The Seattle Mariners have been better than anticipated in the 2021 season.
This was supposed to be a year of transition toward clear contention in 2022 and 2023.
However, the Mariners have been one of MLB’s biggest surprises to this point, by going 63-56 in the 2021 campaign.
Additionally, they recently were above the New York Yankees and the Toronto Blue Jays in the quest for a Wild Card spot.
The American League West division always seemed like a long-shot for the M’s, who are currently 7.5 games behind the leaders, the Houston Astros.
The Wild Card spot has been a tangible possibility for weeks, but it has been slowly starting to fade.
They Are Not Dead, But They Are Slowly Starting To Fall Behind
Before Tuesday’s games, Seattle is five games behind the Oakland Athletics for the second Wild Card.
That’s not an impossible difference to erase, but with a month and a half of the season remaining, it’s almost impossible.
Complicating matters is the fact that Seattle would need not only to overcome the A’s, but they also need to surpass the Yankees and Blue Jays.
Seattle was an interesting story around the deadline, when they made both buyers and sellers’ moves.
For the first time, I do think the Mariners extended losing streak and fading from contention can be laid at the feet of the GM. He killed the spirit this team had. Big miscalculation.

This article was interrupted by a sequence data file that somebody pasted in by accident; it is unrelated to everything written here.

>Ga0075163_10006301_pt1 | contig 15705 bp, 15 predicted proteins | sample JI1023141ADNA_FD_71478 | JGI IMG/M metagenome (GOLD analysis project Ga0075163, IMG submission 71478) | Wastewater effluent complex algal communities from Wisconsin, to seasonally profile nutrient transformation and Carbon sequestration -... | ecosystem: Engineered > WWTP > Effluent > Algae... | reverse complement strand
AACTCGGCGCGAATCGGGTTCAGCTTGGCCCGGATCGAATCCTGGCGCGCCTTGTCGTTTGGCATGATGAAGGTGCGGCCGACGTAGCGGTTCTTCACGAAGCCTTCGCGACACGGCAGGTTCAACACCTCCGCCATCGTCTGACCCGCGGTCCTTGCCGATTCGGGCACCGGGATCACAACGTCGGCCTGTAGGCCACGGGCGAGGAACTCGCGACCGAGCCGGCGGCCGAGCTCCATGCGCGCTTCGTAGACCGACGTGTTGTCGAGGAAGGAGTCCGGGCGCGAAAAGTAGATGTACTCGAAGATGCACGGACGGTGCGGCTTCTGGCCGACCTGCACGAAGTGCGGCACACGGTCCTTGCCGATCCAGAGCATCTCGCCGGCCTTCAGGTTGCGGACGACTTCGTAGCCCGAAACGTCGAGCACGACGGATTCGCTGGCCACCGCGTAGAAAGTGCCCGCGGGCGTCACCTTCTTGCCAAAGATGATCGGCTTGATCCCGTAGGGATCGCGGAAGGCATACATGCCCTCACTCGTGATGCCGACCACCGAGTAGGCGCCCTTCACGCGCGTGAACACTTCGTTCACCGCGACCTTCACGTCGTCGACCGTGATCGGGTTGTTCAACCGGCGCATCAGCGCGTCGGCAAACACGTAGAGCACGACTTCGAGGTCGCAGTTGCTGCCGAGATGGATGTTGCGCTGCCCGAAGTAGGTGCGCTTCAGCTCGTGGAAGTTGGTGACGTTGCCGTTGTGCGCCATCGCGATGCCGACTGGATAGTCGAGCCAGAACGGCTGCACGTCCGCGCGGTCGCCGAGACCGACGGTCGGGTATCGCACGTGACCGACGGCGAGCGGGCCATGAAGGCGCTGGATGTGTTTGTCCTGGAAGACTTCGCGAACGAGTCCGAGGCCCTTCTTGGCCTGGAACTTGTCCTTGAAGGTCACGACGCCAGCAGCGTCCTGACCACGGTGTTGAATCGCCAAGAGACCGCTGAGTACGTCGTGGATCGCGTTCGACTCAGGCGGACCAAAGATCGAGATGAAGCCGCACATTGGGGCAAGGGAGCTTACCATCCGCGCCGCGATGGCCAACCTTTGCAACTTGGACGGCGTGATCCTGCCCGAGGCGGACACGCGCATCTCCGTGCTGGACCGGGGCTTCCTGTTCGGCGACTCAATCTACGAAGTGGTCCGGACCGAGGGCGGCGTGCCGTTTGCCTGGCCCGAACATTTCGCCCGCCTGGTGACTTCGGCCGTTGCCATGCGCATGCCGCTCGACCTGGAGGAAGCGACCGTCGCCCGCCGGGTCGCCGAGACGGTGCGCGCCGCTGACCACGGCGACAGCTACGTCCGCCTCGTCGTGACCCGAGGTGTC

— SPLASH Guide (@thesplashguide) August 12, 2021
Shortly after that, they bought, bringing in Tampa Bay Rays closer Diego Castillo.
The Mariners remain in contention for a Wild Card berth, but they have been slowly ceding ground to the better teams in the AL.
Seattle has a 7-7 record in August, and while that’s not entirely bad, several of those losses came to the Yankees, which makes them more painful and difficult to overcome at this point of the season.
It’s not that Seattle has completely collapsed after the break, it’s just that teams in contention for the Wild Card spots, such as the Yankees and Blue Jays, have predictably been better by virtue of their better rosters.
Additionally, Oakland and Boston held significant advantages and are the current Wild Card teams at this juncture.
The Future Remains Exciting
The Mariners remain a very exciting team for the future.
They have promoted top prospects to Double-A and Triple-A, which means they could be ready to contribute next season.
Jarred Kelenic has taken a step forward in performance, but still has ways to go to show he can be a starting outfielder worthy of his lofty top prospect status.
Mitch Haniger, the Mariners’ best offensive performer, has cooled off somewhat recently (.262/.309/.361 with one home run and 17 strikeouts in his last 15 games).
Kikuchi has a 5.45 ERA and a 1.68 WHIP in his last seven starts, far worse than his season 3.82 and 1.12 marks, respectively.
Gilbert appears to have hit a wall, with a 4.79 ERA in his last seven games and 10 earned runs allowed in his most recent 15 frames.
Good summary of the #Mariners challenge for 2021 playoffs.
Need multiple teams ahead of them to “collapse” & MUST keep winning at a hot pace.
IMO: 93 W’s is typically required in AL.
I’m not confident M’s reach that this season or 2022.
Top-Tier MLB is HARD to crack!
— Fastballs&Curves (@TomSeaver41) August 16, 2021
Overall, you could say the team was due for some regression, since they were vastly outperforming their run differential of minus-47.
Seattle is still technically in contention, but they appear best suited to really go for it in 2022 rather than 2021.